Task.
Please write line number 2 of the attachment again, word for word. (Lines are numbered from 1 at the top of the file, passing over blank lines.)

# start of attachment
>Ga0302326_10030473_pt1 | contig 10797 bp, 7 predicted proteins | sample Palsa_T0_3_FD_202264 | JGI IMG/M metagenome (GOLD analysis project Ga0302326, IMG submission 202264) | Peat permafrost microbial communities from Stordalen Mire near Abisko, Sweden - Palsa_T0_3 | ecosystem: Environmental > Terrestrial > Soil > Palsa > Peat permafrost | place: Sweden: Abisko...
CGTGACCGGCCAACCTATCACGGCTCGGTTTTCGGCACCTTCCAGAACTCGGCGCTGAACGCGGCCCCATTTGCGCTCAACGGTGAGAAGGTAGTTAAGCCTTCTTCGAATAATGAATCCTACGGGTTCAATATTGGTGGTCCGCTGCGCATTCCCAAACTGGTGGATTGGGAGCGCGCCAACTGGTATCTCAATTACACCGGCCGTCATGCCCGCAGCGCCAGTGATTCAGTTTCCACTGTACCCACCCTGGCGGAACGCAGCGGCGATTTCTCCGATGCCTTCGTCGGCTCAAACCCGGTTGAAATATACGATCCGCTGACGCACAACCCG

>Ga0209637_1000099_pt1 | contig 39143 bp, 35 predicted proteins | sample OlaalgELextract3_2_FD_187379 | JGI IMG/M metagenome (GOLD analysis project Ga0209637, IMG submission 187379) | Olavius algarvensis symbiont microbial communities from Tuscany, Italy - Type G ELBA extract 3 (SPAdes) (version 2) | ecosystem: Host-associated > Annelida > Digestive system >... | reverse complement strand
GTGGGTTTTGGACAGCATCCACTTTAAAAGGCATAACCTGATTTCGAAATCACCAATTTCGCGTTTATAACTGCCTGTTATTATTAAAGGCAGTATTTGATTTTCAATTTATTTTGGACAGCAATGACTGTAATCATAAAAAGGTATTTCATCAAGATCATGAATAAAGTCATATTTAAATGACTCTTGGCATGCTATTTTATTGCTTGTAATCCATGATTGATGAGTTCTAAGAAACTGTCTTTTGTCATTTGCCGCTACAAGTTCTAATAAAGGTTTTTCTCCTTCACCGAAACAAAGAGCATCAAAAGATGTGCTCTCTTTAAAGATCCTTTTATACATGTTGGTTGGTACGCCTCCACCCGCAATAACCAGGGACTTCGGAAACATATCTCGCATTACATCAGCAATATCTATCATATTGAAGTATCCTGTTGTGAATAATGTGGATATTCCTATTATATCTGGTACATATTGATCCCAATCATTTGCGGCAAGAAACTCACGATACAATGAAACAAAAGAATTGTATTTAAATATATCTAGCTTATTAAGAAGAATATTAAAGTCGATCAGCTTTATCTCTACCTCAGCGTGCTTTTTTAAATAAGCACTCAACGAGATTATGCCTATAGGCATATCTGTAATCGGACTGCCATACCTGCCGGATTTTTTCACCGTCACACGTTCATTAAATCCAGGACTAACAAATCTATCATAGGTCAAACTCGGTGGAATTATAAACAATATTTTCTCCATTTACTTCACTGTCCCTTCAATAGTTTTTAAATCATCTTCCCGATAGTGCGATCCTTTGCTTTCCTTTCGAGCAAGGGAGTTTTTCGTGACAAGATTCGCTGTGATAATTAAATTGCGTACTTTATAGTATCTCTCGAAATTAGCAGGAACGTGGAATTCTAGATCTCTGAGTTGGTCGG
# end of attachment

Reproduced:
CGTGACCGGCCAACCTATCACGGCTCGGTTTTCGGCACCTTCCAGAACTCGGCGCTGAACGCGGCCCCATTTGCGCTCAACGGTGAGAAGGTAGTTAAGCCTTCTTCGAATAATGAATCCTACGGGTTCAATATTGGTGGTCCGCTGCGCATTCCCAAACTGGTGGATTGGGAGCGCGCCAACTGGTATCTCAATTACACCGGCCGTCATGCCCGCAGCGCCAGTGATTCAGTTTCCACTGTACCCACCCTGGCGGAACGCAGCGGCGATTTCTCCGATGCCTTCGTCGGCTCAAACCCGGTTGAAATATACGATCCGCTGACGCACAACCCG